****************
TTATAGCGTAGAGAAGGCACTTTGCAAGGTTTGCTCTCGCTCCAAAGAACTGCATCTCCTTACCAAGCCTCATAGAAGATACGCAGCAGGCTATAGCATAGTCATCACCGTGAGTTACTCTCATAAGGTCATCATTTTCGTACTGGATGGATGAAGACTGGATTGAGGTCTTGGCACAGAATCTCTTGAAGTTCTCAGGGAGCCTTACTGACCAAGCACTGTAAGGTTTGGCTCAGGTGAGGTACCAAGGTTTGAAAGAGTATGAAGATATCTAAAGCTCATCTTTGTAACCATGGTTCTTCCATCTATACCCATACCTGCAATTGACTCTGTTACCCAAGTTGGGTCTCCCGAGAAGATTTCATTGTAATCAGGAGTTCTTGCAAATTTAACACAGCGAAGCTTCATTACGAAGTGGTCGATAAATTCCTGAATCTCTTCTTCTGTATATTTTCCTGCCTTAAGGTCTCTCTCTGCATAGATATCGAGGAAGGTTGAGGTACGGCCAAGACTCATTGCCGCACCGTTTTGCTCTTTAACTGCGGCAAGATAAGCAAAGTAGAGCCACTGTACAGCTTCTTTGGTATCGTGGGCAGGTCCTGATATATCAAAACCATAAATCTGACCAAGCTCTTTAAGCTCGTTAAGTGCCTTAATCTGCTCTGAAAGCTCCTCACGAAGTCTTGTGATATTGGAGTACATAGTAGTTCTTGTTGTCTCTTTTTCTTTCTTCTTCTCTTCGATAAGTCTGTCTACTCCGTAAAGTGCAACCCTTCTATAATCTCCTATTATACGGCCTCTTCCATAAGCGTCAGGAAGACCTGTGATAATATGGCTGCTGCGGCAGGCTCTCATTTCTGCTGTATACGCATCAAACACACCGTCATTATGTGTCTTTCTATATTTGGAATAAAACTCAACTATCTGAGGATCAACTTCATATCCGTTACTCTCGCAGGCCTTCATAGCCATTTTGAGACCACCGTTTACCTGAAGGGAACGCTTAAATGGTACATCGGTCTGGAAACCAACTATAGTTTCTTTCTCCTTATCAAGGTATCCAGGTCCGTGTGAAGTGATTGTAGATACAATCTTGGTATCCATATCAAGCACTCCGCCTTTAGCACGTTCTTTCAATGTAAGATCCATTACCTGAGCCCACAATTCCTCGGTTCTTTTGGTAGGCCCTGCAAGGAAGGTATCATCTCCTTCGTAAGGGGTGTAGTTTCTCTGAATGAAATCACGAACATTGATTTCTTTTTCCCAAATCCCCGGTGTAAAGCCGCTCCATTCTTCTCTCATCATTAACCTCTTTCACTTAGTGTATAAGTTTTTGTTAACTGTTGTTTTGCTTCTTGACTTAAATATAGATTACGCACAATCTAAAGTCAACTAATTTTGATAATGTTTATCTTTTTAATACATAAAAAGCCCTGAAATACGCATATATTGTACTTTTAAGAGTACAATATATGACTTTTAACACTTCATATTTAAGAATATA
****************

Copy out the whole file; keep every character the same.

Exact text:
TTATAGCGTAGAGAAGGCACTTTGCAAGGTTTGCTCTCGCTCCAAAGAACTGCATCTCCTTACCAAGCCTCATAGAAGATACGCAGCAGGCTATAGCATAGTCATCACCGTGAGTTACTCTCATAAGGTCATCATTTTCGTACTGGATGGATGAAGACTGGATTGAGGTCTTGGCACAGAATCTCTTGAAGTTCTCAGGGAGCCTTACTGACCAAGCACTGTAAGGTTTGGCTCAGGTGAGGTACCAAGGTTTGAAAGAGTATGAAGATATCTAAAGCTCATCTTTGTAACCATGGTTCTTCCATCTATACCCATACCTGCAATTGACTCTGTTACCCAAGTTGGGTCTCCCGAGAAGATTTCATTGTAATCAGGAGTTCTTGCAAATTTAACACAGCGAAGCTTCATTACGAAGTGGTCGATAAATTCCTGAATCTCTTCTTCTGTATATTTTCCTGCCTTAAGGTCTCTCTCTGCATAGATATCGAGGAAGGTTGAGGTACGGCCAAGACTCATTGCCGCACCGTTTTGCTCTTTAACTGCGGCAAGATAAGCAAAGTAGAGCCACTGTACAGCTTCTTTGGTATCGTGGGCAGGTCCTGATATATCAAAACCATAAATCTGACCAAGCTCTTTAAGCTCGTTAAGTGCCTTAATCTGCTCTGAAAGCTCCTCACGAAGTCTTGTGATATTGGAGTACATAGTAGTTCTTGTTGTCTCTTTTTCTTTCTTCTTCTCTTCGATAAGTCTGTCTACTCCGTAAAGTGCAACCCTTCTATAATCTCCTATTATACGGCCTCTTCCATAAGCGTCAGGAAGACCTGTGATAATATGGCTGCTGCGGCAGGCTCTCATTTCTGCTGTATACGCATCAAACACACCGTCATTATGTGTCTTTCTATATTTGGAATAAAACTCAACTATCTGAGGATCAACTTCATATCCGTTACTCTCGCAGGCCTTCATAGCCATTTTGAGACCACCGTTTACCTGAAGGGAACGCTTAAATGGTACATCGGTCTGGAAACCAACTATAGTTTCTTTCTCCTTATCAAGGTATCCAGGTCCGTGTGAAGTGATTGTAGATACAATCTTGGTATCCATATCAAGCACTCCGCCTTTAGCACGTTCTTTCAATGTAAGATCCATTACCTGAGCCCACAATTCCTCGGTTCTTTTGGTAGGCCCTGCAAGGAAGGTATCATCTCCTTCGTAAGGGGTGTAGTTTCTCTGAATGAAATCACGAACATTGATTTCTTTTTCCCAAATCCCCGGTGTAAAGCCGCTCCATTCTTCTCTCATCATTAACCTCTTTCACTTAGTGTATAAGTTTTTGTTAACTGTTGTTTTGCTTCTTGACTTAAATATAGATTACGCACAATCTAAAGTCAACTAATTTTGATAATGTTTATCTTTTTAATACATAAAAAGCCCTGAAATACGCATATATTGTACTTTTAAGAGTACAATATATGACTTTTAACACTTCATATTTAAGAATATA